GVT Day 23: Across the Finish Line!

Muddied but Unbowed!

Map 1 Dunnville:  10.6 km mostly on our bicycles

Click here for a map of our journey along the Grand Valley Trail.

Most of the trail from Dunnville to Lake Erie is along the towpath beside the old Feeder Canal, built to take water from the Grand River to the Welland Canal system.  We assumed that this would be bike-able.  After leaving Dunnville along the busy main road, the GVT soon moved onto the towpath.  Part of the towpath consists of coarse gravel private lanes leading to houses.  The rest is a dirt track that has been badly chewed up by ATVs.  Some of the mud-holes were so deep that they had become little frog ponds and the trail was barely passable on foot.  However, we managed to ride parts of it and drag our bikes across the worst sections.

Along the way we passed remnants of the old canal, including a rusting lock.

The trail finishes in Port Maitland, where the Feeder Canal enters the Grand River.  This was formerly a busy fishing port but is now a derelict industrial shipping terminal.  Here again are reminders of the area’s rich history.  The original massive lock is still in place, without the lock mechanism.  A cairn explains that this was the site of the first naval depot on Lake Erie, built in 1814 to protect from the risk of invasion from the United States.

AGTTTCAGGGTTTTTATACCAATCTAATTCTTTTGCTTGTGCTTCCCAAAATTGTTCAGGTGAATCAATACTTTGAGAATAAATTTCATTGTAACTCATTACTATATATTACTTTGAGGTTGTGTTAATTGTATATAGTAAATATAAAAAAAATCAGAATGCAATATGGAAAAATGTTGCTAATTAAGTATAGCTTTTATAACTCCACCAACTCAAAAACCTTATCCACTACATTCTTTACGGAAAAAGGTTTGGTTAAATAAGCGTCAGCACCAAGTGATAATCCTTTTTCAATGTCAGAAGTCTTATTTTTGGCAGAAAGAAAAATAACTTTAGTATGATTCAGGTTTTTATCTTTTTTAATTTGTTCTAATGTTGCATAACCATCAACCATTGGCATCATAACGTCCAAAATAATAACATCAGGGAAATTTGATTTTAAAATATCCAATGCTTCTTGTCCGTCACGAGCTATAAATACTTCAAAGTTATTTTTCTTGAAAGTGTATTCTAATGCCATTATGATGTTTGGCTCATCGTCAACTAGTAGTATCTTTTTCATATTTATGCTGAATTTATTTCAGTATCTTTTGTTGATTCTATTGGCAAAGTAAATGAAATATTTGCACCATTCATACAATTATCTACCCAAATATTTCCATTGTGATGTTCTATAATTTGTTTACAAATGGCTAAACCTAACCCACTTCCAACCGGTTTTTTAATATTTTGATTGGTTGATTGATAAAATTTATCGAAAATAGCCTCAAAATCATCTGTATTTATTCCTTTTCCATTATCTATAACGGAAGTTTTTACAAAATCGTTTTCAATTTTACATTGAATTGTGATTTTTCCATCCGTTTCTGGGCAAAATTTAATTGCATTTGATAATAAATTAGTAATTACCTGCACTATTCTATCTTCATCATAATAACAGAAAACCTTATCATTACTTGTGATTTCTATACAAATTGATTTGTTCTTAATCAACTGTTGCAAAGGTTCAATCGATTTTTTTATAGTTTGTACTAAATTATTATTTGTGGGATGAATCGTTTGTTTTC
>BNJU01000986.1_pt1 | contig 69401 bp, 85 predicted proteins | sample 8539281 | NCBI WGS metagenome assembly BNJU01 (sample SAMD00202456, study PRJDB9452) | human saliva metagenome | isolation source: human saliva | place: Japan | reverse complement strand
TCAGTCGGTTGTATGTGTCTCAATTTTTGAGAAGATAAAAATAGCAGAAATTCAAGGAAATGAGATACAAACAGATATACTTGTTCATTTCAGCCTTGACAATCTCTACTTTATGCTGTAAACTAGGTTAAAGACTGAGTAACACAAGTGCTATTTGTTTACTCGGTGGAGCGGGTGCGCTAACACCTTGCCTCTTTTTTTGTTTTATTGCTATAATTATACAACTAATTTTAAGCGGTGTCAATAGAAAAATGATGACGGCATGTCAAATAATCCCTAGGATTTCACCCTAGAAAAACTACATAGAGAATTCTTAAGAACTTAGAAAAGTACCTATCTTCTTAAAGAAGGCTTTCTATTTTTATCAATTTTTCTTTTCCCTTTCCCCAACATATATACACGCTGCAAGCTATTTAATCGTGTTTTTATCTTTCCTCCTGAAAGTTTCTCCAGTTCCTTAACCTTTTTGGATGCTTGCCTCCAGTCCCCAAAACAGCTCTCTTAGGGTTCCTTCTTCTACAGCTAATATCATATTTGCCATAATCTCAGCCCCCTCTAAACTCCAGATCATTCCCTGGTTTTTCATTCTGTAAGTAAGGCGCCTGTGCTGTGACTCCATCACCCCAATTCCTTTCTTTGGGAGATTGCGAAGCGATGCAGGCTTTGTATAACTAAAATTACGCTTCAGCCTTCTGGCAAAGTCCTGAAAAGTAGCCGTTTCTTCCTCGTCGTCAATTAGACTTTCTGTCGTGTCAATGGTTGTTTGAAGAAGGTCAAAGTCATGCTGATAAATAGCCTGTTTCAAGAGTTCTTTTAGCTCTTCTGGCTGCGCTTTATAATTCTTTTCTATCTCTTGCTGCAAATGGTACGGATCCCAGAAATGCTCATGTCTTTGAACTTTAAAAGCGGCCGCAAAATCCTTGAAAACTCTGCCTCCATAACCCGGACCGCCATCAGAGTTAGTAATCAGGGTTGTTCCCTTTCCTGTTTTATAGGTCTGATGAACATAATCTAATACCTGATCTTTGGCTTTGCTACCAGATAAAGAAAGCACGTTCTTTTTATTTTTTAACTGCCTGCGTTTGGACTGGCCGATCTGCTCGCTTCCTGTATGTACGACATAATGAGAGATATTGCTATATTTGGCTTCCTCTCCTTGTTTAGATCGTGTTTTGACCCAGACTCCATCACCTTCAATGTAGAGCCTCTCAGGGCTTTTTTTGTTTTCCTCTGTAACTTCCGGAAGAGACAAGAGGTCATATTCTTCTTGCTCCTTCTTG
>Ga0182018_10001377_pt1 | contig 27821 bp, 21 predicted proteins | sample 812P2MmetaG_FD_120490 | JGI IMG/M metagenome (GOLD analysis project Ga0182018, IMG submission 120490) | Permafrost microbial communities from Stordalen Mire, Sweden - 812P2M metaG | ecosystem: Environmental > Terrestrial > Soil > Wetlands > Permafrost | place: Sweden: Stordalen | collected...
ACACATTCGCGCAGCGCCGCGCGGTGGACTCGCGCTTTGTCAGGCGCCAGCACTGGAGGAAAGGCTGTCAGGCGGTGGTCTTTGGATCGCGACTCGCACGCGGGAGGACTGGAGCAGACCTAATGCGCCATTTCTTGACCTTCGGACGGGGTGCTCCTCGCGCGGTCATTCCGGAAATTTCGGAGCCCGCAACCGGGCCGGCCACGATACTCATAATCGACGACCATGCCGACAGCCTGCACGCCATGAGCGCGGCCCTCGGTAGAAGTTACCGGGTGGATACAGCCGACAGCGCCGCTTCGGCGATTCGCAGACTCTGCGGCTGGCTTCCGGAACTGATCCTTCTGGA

The southern terminus of the Grand Valley Trail is an unimposing cairn in a small park beside the Grand River.  Unfortunately, access to the lake is blocked by a private cottage development.  We had to settle for a view of the lighthouses and Lake Erie in the distance.

Fortunately, there is a side trail of the GVT through nearby Rock Point Provincial Park, which is on the shores of Lake Erie.  We were able to complete our journey at the lake.

Lake Erie

Mission Accomplished!  We have hiked or biked the entire Grand Valley Trail from Alton to Lake Erie, all 279 km.  What is next?  There are many other trails in the Grand River watershed.  We are currently mapping the entire Trans Canada Trail as it passes through the watershed and connects us with the Waterfront Trail.  Next year we plan to start canoeing downstream from Elora.

We are a lot fitter than we were in April when we started our journey.  We have learned a lot about the history, geography and ecology of the area in which we live.  By moving at a human pace we have become more connected to the land under our feet.  We have developed an appreciation for well-maintained and well-marked hiking and biking trails and better understand the challenges of trail development.  We hope to bring many other people back to the Grand River in the coming years as we develop the Grand Watershed Trails Network.

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